Dynamic Tape - Innovative Therapeutic Taping

27 July, 2017 0 comments Leave a comment

Dynamic Tape is not a kinesiology or athletic tape. It is a Biomechanical Tape, an entirely new category of sports and therapeutic taping. This innovative tape has visco-elastic properties with strong elastic recoil and absorbs force to reduce the workload on injured tissues.

Dynamic Tape is a revolution in taping:

- it is composed of a synthetic, stretch nylon & lycra cloth

- it is designed to stretch in all directions (4-way stretching) as opposed to only a longitudinally (2-way stretching)

- it has many times the resistance and recoil, likened to a bungee cord

- it can stretch to over 200% of its resting length with no restrictive end point. This prevents the tape from being applied with the body part in a shortened position while maintaining full range

- it is designed to work mechanically, designed to optimise movement patterns while absorbing load and re-injecting that energy back into movement, all without limiting range of motion

Click here to purchase your Dynamic Tape

How Well Do Hip Exercises Help Relieve Chronic Low Back Pain?

11 November, 2016 2 comments Leave a comment

We’ve all heard the lectures preaching how hip mobility and strength is a common answer to alleviating low back pain; and per the mobility/stability continuum (Thanks for the review, Dr. Mike Voight!), it makes sense. But can we ‘back’ it up with some data? Last year, researcher Sang Lee and colleagues conducted a study to compare hip range of motion between a lumbar stability group and a lumbar instability group. They also investigated the effectiveness of hip exercises for low-back pain patients with lumbar instability, using lumbar stabilization to strengthen muscles to support the spine and prevent low back pain.

The Effectiveness of Hip Exercises in Eliminating Low Back Pain 

Seventy-eight subjects were divided into two groups: a lumbar stability group and a lumbar instability group. About half of each group was assigned to a hip-joint exercise subgroup, while the rest were assigned to a control group. Over a span of six weeks, the experimental group performed hip joint exercises along with lumbar stabilization exercises, while the control group only performed lumbar stabilization exercises. Intensity of low back pain was recorded at three weeks and six weeks after the baseline.

Those who were part of the experimental group took part in four closed-chain exercises using sling apparatus for lumbar stabilization. As for increasing hip range of motion, the subjects performed open- chain exercises using slings. For hip joint flexion strengthening, the subjects performed active resistance exercises using TheraBand elastic resistance bands 


Although there were no significant differences in the subjects’ age, height, weight and body mass index, the results did show significant differences between the groups in regards to pain intensity. These findings suggest that the performance of hip exercises by chronic low back pain patients with lumbar instability is more effective than conventional therapy reducing low back pain and levels of disability (Lee et al. 2015).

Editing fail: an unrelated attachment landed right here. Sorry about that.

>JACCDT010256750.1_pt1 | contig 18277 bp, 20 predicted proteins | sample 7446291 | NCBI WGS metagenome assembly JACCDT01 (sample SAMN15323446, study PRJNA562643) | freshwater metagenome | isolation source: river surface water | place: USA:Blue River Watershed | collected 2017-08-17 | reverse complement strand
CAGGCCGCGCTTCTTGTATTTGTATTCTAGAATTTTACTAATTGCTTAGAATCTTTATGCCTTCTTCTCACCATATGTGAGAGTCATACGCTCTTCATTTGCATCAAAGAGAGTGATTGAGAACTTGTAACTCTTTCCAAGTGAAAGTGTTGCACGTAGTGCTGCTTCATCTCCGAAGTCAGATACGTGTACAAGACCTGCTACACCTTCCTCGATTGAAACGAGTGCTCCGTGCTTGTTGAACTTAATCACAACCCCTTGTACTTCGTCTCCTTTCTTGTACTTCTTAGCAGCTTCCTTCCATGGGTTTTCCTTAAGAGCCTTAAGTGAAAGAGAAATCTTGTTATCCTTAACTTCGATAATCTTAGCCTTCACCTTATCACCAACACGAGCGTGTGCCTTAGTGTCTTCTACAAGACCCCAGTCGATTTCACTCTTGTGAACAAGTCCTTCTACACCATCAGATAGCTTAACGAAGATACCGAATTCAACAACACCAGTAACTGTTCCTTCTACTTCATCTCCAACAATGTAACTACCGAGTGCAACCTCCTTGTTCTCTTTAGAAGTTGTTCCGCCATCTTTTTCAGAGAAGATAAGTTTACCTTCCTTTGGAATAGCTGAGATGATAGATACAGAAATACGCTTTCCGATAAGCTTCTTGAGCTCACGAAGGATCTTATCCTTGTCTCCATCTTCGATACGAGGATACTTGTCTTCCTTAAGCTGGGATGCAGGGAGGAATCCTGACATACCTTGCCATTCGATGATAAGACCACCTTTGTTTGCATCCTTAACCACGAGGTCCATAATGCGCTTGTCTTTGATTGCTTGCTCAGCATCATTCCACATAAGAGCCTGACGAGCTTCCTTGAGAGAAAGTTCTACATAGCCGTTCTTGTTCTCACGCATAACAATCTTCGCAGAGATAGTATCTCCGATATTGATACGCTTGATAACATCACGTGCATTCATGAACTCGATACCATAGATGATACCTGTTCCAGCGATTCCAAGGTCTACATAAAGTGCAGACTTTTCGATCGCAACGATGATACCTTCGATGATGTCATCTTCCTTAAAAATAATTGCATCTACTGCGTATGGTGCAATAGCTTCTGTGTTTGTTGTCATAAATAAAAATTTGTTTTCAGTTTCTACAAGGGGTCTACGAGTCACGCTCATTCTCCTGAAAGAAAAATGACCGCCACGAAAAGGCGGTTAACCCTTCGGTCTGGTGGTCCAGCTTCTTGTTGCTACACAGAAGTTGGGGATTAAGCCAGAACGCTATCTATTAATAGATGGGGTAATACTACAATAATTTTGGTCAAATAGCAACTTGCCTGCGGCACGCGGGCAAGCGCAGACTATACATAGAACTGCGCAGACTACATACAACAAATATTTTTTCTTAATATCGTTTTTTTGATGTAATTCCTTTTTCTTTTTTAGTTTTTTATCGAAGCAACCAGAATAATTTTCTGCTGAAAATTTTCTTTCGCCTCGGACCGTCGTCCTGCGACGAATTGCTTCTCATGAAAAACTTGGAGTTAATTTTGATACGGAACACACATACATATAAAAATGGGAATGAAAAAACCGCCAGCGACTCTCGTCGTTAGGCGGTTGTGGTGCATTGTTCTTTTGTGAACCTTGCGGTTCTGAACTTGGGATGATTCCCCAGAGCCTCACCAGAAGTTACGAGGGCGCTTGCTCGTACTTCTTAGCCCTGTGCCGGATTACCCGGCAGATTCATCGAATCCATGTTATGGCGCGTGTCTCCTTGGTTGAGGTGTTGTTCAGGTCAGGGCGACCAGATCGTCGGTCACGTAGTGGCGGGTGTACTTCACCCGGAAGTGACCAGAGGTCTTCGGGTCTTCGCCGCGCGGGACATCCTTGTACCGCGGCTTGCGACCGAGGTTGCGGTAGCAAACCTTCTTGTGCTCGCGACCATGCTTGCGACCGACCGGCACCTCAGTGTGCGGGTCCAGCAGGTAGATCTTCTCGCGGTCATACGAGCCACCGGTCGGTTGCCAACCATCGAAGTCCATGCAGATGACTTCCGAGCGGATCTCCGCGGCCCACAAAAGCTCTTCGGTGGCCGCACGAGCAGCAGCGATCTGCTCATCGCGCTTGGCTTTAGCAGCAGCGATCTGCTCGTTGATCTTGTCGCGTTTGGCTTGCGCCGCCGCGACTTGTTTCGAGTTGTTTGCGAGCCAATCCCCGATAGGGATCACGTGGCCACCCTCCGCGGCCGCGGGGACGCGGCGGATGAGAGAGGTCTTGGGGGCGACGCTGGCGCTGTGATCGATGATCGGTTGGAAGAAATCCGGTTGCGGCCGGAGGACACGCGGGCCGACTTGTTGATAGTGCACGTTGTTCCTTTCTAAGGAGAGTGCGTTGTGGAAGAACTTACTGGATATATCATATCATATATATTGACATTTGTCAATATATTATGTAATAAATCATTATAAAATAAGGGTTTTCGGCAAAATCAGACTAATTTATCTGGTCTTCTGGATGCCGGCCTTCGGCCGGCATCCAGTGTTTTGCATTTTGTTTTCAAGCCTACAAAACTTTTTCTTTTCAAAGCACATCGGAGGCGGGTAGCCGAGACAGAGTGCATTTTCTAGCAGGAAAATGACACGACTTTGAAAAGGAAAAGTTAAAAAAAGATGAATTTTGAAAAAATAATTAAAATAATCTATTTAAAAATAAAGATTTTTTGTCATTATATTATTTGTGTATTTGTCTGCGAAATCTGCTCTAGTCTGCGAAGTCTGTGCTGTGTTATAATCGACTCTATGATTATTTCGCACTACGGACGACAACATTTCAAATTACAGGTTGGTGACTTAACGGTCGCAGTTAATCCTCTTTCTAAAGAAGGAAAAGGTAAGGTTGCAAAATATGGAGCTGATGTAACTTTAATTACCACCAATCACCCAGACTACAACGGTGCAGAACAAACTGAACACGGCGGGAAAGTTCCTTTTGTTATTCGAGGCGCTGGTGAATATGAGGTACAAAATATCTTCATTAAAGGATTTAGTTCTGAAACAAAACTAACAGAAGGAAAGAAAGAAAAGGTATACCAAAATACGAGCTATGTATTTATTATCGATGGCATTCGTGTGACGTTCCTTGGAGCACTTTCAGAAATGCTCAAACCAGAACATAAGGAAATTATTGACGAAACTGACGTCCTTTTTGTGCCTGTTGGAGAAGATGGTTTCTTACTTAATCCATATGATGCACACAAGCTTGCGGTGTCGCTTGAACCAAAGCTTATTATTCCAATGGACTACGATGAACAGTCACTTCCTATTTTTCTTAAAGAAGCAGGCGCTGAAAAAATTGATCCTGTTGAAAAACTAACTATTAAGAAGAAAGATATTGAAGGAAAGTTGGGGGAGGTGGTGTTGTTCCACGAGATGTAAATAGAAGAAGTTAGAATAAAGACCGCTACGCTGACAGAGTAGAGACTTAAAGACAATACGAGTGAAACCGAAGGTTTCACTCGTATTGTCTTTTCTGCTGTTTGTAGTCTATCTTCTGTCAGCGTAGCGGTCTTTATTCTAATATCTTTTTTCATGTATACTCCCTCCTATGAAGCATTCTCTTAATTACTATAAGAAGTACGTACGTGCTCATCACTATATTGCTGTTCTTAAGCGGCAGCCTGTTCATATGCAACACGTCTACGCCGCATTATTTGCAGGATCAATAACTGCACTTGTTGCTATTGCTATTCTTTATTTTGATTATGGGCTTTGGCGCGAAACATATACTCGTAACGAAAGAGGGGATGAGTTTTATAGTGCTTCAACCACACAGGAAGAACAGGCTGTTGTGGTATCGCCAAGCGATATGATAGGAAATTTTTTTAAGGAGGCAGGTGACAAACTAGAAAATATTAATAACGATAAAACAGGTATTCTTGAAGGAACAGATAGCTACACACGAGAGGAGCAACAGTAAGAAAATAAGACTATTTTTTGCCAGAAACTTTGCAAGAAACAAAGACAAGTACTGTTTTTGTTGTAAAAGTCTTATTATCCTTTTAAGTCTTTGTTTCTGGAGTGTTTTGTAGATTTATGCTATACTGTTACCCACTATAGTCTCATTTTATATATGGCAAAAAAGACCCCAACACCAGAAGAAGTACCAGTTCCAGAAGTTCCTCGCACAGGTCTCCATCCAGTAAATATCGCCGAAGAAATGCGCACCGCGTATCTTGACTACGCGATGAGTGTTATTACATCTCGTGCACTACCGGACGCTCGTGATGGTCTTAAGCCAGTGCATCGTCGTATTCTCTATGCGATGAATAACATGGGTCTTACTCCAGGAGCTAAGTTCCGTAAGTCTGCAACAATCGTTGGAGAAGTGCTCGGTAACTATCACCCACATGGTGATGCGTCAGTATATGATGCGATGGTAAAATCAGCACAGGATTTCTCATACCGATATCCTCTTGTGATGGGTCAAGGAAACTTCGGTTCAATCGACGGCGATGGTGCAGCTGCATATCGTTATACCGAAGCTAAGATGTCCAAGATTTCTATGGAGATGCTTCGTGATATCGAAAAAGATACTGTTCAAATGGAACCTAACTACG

Basically, increasing hip range of motion and strength helps alleviate chronic low back pain, consistent with the stability/mobility continuum. There you have it.

For a list of hip exercises to improve strength and range of motion, head over to the TheraBand Academy!

Hitech Therapy assisting Rhino orphans….

28 June, 2016 0 comments Leave a comment

Hitech Therapy are priveledged to be involved in the cause of
assisting Rhino orphan Thor 

Recently HiTech Therapy sold an Equissage Horse therapy device to:
Care for Wild Africa

It’s been a tough two weeks for black rhino orphan Thor. At the beginning of the month, he sustained injuries from another sub-adult male rhino. The Care for Wild Africa team noticed that Thor was becoming lame in his hind legs and called in the help of veterinary experts.
Dr. Johan Marais from 'Savings the Survivors,' Dr. Ferreira du Plessis and Professor Tony Shakespeare made a special visit to Care for Wild to examine Thor, who, at that time, was unable to stand without support. They determined that he had a spinal injury. The silver lining was that he was not paralyzed, so the team kept up hopes for his recovery.

With round-the-clock care and attention, after a week Thor managed to stand on his own legs! The team have left no stone unturned and discovered that Thor responded well to Equissage Cycloid Vibration Therapy (CVT) . Thanks to a generous supporter, he now has his very own Niagara Equissage (usually designed for horses),  
The proven medical benefits include Increased Circulation and Lymphatic Drainage, Relaxation of Muscles and Increased Joint Mobility, which in turn, produces better movement and performance for both you and your horse, in this instance a young Rhino.